Skip to main content

40 Days of Grace




40 Days of Grace: Discovering God’s Liberating Love by Rich Miller

This new book entitled 40 Days of Grace is author Rich Miller’s attempt to help his readers see that living by grace is much more fulfilling than any other path.  Each day of the journey has a short devotional, a Scripture passage, thought to chew on, question and a prayer.  Some days focus particular things in our culture that gnaw at people like the father wound, fear, or death.  Other days focus on dignity, victory or community.  The encouragement in this book is unmistakable. 

Rich says something simple yet profound on Day One.  He writes, “Living by grace doesn’t end when you come to Christ; that’s just the beginning” (18)!  Living by grace through faith is fundamental for the Christian.  We are not saved by grace and then go on to live a life of self-assured works without reference to grace, but grace is at the center of everything you do.  Rich is right to point out that at a certain point in the Christian life many people feel a need to go the road alone, leaving apart the tie of grace that binds them to Christ.   Further along, Rich indicates that the Christian life is one based upon life, not primarily about what we are against.  Rich writes that we need the truth but without love our truth rants will be boisterous soundings without compassion.  Rich writes, “love doesn’t act like a jerk either, “ commenting on the way Christians should understand 1 Corinthians 13 (49). 

I particularly found Rich’s prayers in the book to be very edifying and encouraging for believers.  From the prayer on the Father wound to prayers about those who have endured under great abuse, physical and sexual, Rich gives his readers solid wisdom that their identity is not found in their past brokenness but in the God who rescued them.  Yet, Rich is careful also to help his readers take captive thoughts and fears that keep them from experiencing freedom in Christ.  There are times when we seek the approval of other people more than the approval we have in Christ, and in those times we need to be reminded of the truth.  If we seek to the approval of men we will eventually be crushed because we can’t possibly live up to their expectations.  Rather, knowing that our self-worth is not tied to other people means that we look to Christ for our hope, image, and life.  Lastly, I thought the way Rich pointed his readers time and time again to Jesus as the one who is to be worshipped, followed, and praised is right on. 

I hope this book is a great encouragement to all believers walking the road of life, through suffering and joy, hope and devastation.  The only downside of the book is that these topics could certainly be expounded upon in a more comprehensive way, but I realize that this is not the aim of this particular book.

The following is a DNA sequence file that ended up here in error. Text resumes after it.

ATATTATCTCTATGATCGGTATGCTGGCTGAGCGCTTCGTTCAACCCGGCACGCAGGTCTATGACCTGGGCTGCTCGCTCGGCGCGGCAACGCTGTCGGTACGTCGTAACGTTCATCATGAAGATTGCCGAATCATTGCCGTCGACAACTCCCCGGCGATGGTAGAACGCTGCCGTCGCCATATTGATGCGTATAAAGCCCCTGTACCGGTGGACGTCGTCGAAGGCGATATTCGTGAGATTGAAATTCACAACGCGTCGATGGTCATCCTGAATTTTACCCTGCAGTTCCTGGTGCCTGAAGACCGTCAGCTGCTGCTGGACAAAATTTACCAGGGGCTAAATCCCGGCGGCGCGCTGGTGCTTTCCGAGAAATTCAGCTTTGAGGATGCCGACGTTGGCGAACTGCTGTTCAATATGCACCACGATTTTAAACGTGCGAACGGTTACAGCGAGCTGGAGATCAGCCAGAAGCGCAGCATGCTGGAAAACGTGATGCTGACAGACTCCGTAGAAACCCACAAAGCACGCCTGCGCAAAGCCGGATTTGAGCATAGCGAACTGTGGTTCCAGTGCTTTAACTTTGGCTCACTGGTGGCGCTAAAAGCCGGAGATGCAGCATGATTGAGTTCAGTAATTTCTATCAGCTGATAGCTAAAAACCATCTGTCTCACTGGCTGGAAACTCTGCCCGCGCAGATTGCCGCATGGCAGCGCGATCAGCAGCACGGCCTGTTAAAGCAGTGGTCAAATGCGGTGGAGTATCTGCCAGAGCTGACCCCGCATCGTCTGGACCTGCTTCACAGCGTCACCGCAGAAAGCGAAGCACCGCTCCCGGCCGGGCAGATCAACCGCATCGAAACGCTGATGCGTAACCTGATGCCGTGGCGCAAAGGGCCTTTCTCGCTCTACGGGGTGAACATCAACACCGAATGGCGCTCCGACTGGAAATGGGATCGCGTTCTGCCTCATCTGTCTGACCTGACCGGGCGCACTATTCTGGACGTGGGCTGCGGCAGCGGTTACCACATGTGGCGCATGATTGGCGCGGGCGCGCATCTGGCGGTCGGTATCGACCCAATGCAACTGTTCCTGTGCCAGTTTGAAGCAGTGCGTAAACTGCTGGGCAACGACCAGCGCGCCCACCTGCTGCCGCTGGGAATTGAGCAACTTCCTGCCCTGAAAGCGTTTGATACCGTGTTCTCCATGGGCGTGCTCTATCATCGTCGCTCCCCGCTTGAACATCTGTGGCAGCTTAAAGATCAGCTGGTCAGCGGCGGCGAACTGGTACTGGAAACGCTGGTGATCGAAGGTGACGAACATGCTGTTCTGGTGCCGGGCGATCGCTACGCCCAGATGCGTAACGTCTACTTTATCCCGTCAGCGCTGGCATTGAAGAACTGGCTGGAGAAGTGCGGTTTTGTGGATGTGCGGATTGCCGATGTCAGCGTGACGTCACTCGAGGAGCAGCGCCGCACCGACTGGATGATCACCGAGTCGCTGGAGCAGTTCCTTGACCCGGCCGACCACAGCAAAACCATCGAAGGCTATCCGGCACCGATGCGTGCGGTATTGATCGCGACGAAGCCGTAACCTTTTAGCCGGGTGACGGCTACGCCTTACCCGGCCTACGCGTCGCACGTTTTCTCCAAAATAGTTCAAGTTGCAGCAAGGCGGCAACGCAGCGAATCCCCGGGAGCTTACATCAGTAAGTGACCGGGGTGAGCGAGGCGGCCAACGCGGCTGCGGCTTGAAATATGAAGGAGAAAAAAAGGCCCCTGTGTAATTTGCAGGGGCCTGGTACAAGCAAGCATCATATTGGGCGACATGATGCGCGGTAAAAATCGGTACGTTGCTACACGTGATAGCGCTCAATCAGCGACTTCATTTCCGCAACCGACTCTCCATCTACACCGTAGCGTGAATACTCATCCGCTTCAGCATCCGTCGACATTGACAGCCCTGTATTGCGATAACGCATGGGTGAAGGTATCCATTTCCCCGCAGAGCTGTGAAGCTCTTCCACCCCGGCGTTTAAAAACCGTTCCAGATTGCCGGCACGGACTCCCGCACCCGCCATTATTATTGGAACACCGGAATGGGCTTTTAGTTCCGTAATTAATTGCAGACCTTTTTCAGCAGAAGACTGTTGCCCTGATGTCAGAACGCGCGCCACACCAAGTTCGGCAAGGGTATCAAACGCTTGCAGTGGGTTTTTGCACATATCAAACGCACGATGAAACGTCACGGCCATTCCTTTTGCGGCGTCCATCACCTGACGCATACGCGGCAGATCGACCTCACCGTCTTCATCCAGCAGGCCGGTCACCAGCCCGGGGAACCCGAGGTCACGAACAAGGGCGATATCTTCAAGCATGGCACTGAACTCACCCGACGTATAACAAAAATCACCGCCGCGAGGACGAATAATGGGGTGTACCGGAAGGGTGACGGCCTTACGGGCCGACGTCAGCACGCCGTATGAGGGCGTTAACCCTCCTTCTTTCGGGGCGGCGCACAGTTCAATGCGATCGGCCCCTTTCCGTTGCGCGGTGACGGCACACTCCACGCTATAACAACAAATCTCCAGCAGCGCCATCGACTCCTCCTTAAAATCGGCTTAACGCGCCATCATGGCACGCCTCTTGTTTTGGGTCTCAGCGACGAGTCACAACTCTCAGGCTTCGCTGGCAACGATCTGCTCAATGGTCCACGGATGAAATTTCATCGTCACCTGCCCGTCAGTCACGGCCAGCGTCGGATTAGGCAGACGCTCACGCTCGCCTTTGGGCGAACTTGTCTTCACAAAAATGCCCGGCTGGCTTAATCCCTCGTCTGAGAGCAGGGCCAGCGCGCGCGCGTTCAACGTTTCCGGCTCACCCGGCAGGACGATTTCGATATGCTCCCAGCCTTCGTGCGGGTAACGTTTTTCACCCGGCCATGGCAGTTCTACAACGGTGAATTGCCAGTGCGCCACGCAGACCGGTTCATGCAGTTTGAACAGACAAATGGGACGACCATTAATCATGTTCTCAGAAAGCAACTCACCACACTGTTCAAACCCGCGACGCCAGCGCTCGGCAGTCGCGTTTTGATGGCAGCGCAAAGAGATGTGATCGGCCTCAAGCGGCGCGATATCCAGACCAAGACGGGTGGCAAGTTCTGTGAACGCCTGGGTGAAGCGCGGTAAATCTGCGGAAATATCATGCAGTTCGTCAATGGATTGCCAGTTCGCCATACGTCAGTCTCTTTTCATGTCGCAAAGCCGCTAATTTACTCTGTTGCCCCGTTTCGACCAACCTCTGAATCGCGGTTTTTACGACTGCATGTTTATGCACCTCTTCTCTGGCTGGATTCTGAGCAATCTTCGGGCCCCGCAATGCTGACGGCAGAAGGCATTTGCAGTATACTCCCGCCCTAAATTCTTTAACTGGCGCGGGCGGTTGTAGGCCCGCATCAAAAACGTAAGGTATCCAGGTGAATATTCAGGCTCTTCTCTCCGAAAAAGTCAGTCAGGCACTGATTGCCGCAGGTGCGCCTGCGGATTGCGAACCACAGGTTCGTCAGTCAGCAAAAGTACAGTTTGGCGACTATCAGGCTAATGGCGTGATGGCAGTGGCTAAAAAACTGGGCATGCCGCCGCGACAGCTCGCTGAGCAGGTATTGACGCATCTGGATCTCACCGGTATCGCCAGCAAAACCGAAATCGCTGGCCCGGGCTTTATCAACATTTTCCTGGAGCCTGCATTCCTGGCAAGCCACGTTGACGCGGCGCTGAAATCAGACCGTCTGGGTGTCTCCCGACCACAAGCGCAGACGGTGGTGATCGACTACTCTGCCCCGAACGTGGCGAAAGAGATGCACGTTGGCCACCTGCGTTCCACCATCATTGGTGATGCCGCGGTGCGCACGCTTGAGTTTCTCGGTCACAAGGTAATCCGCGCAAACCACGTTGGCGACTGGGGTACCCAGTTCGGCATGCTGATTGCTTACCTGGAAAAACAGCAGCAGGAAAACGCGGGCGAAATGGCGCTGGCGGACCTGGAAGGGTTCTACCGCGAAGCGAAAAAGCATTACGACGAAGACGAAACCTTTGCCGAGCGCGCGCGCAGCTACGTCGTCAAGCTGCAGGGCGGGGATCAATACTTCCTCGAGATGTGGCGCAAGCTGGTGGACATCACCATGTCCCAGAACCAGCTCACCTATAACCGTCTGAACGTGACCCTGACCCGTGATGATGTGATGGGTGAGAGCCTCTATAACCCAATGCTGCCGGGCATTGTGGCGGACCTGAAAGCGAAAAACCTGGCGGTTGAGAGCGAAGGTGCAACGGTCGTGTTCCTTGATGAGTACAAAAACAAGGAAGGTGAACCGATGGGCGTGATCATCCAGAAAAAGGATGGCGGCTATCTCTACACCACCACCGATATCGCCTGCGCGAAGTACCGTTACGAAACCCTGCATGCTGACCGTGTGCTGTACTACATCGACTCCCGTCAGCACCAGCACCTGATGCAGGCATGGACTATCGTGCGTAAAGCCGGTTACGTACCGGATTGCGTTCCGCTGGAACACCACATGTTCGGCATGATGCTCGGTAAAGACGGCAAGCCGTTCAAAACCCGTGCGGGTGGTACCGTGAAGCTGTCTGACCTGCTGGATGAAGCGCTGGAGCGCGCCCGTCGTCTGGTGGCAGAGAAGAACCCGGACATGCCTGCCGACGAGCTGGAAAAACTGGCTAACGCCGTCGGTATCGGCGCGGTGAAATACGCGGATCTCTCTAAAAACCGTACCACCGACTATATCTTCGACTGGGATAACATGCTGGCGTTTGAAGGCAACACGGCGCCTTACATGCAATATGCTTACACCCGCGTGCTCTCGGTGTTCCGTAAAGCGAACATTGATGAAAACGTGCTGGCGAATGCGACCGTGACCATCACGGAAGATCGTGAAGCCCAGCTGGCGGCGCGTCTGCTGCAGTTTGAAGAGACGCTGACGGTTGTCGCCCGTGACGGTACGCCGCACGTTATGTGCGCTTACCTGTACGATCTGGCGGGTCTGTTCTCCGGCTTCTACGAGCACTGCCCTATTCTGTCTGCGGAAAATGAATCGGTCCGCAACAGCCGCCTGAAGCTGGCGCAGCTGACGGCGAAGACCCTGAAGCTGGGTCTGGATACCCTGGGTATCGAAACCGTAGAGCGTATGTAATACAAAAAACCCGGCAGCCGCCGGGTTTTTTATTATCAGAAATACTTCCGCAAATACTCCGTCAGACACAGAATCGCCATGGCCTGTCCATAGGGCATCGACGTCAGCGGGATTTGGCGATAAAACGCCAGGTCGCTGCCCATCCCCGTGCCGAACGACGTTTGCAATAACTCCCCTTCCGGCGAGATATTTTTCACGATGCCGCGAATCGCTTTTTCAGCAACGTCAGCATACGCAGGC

Thanks to Monarch Books/Kregel for the copy of this book in exchange for review.


Comments

Popular posts from this blog

My Favorite Color is Blue. Sometimes.: A Journey Through Loss with Art and Color

My Favorite Color is Blue. Sometimes by Roger Hutchison

Taking a look at the digital copy of this book allowed me to look at the striking art inside the book, and its connection to the words of the page that were focusing on loss.  Looking at the physical copy of the book even brings to life more the staggering similarity that the words and pain have together on the page.  The focus here is how certain colors express the sentiments of those who have lost a loved one.  I did not think that I would relate too well to this book until two days ago, as we lost our little boy, who was only 17 weeks old.  The pain is palpable and yet the pages of this book give me good reason to think of my son with a sense of pride and hope.

Roger writes, "You are a shooting star. Your light trails across the heavens.  I blinked and you were gone."  We were full of anticipation at the first and second ultrasounds, and there was the picture of our little boy Jackson, his developing face and little …

The Catholic Novelist in the Protestant South

Mystery and Manners: Occasional Prose by Flannery O’Connor
A profound simplicity of thought, a penetrating vision of what it means to be human, Flannery O’Connor embodies the spirit of bringing fictional stories to life.  Others might call her fiction ‘grotesque’ in a rather unflattering manner, but O’Connor was not content to live up to their criticisms.  In this short book of collected essay and lectures, Mystery and Manners, editors and friends of Flannery, Robert and Sally Fitzgerald have given us a glimpse into the vision of her faith, style and life as a writer.   A lifelong Catholic, Flannery O’Connor sought to wed together the moral integrity of her faith with the character of her craft in writing.  Specifically, fiction for her was an exploration in imitation.
In a rather illuminating statement in the chapter entitled, “A Catholic Novelist in the Protestant South, “ O’Connor writes,
“I am specifically concerned with fiction because that is what I write.  There is a certain em…